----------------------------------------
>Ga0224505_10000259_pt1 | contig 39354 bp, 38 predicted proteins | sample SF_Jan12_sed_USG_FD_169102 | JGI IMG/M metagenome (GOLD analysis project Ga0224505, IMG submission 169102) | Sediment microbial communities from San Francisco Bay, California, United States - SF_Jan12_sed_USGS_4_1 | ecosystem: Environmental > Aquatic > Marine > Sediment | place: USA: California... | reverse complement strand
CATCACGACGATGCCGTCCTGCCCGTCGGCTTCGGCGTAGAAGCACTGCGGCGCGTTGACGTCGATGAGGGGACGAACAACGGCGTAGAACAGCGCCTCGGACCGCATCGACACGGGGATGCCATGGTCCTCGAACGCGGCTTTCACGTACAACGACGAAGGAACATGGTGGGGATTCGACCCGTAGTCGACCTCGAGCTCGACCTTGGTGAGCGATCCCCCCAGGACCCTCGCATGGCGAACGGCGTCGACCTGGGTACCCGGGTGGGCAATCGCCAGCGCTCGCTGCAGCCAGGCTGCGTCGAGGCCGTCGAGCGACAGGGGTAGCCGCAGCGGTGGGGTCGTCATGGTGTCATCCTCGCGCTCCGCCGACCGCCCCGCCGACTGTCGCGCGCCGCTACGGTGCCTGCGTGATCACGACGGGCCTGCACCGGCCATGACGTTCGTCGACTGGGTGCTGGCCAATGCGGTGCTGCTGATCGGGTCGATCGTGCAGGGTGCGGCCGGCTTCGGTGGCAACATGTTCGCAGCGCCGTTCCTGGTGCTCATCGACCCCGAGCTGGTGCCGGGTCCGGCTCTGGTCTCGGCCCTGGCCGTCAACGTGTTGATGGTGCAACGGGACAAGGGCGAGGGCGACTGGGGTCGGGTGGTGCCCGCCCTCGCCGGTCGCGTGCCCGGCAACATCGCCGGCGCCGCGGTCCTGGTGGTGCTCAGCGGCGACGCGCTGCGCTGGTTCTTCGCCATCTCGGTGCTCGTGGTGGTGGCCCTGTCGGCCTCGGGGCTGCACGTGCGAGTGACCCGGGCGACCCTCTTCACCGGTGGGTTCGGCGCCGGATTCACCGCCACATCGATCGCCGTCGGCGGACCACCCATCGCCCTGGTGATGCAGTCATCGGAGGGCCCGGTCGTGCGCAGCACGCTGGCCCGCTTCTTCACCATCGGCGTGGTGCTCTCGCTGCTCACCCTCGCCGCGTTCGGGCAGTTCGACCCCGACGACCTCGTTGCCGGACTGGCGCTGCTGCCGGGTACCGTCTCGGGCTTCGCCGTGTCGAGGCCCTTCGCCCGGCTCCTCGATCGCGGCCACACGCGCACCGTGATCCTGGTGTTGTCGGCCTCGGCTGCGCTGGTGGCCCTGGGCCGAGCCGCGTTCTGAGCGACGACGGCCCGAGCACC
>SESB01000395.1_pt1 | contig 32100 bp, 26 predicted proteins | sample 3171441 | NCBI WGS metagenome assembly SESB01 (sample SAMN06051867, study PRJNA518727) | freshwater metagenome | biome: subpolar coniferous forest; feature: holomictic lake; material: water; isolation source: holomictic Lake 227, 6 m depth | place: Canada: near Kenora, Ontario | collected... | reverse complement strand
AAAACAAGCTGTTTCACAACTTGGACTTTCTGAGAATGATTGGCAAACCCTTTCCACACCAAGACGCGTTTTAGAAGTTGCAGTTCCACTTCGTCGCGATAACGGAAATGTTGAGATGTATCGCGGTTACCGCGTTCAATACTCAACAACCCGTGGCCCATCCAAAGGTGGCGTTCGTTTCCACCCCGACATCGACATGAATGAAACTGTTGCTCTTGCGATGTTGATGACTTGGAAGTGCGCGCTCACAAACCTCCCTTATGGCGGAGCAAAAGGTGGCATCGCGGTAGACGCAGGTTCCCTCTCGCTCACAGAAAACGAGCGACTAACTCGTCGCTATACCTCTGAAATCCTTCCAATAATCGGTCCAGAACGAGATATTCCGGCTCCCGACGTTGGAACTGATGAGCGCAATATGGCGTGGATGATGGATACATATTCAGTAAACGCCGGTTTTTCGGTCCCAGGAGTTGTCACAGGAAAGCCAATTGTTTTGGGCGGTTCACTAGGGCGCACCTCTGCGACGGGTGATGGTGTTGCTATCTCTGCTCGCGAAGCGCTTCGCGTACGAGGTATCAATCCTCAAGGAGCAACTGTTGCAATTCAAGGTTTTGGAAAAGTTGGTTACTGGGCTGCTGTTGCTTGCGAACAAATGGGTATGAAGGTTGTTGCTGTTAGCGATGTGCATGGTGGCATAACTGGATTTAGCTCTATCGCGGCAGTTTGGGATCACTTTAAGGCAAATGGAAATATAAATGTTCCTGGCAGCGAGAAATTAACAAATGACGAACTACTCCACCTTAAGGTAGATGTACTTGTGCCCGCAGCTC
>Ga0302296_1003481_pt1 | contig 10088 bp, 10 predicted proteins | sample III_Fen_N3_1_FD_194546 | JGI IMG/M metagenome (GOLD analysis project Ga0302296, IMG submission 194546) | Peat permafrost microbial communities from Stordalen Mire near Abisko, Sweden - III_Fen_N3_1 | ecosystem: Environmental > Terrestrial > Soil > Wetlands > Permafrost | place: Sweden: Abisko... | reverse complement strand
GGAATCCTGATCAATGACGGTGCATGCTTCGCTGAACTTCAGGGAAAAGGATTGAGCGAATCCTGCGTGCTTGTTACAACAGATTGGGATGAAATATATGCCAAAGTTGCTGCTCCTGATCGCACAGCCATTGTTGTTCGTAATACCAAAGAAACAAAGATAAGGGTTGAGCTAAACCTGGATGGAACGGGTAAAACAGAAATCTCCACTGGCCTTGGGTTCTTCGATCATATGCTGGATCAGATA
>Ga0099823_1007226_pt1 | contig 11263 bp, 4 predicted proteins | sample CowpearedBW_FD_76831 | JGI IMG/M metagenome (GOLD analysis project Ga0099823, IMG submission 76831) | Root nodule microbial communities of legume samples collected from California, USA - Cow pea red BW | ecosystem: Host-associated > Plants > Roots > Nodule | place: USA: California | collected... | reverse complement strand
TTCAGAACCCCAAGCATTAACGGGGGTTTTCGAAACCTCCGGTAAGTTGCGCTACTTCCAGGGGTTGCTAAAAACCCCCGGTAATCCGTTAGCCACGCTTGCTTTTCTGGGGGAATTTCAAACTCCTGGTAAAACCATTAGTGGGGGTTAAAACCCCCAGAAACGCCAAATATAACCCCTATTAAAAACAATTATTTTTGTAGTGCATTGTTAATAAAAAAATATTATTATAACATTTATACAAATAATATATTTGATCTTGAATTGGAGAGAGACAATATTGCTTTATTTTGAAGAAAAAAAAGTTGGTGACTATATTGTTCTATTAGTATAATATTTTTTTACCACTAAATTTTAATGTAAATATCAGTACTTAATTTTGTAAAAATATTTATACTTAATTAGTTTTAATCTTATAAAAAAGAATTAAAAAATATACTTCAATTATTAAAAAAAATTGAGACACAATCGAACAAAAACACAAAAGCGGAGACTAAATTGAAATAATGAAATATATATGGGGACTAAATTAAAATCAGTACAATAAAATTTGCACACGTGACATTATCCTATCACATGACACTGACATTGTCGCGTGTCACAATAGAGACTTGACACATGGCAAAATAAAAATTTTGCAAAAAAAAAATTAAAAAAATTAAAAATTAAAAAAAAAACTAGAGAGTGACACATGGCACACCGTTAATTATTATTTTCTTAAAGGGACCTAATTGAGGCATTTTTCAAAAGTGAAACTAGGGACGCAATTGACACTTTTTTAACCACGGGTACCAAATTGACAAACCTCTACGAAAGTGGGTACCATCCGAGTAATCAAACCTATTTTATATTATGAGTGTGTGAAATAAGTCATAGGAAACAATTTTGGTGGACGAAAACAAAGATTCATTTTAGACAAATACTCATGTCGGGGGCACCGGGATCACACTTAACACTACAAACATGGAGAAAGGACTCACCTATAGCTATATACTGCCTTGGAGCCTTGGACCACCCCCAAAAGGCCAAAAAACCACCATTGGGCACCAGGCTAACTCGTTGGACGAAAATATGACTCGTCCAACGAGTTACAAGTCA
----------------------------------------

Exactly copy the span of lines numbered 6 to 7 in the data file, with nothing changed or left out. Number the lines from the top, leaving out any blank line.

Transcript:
GGAATCCTGATCAATGACGGTGCATGCTTCGCTGAACTTCAGGGAAAAGGATTGAGCGAATCCTGCGTGCTTGTTACAACAGATTGGGATGAAATATATGCCAAAGTTGCTGCTCCTGATCGCACAGCCATTGTTGTTCGTAATACCAAAGAAACAAAGATAAGGGTTGAGCTAAACCTGGATGGAACGGGTAAAACAGAAATCTCCACTGGCCTTGGGTTCTTCGATCATATGCTGGATCAGATA
>Ga0099823_1007226_pt1 | contig 11263 bp, 4 predicted proteins | sample CowpearedBW_FD_76831 | JGI IMG/M metagenome (GOLD analysis project Ga0099823, IMG submission 76831) | Root nodule microbial communities of legume samples collected from California, USA - Cow pea red BW | ecosystem: Host-associated > Plants > Roots > Nodule | place: USA: California | collected... | reverse complement strand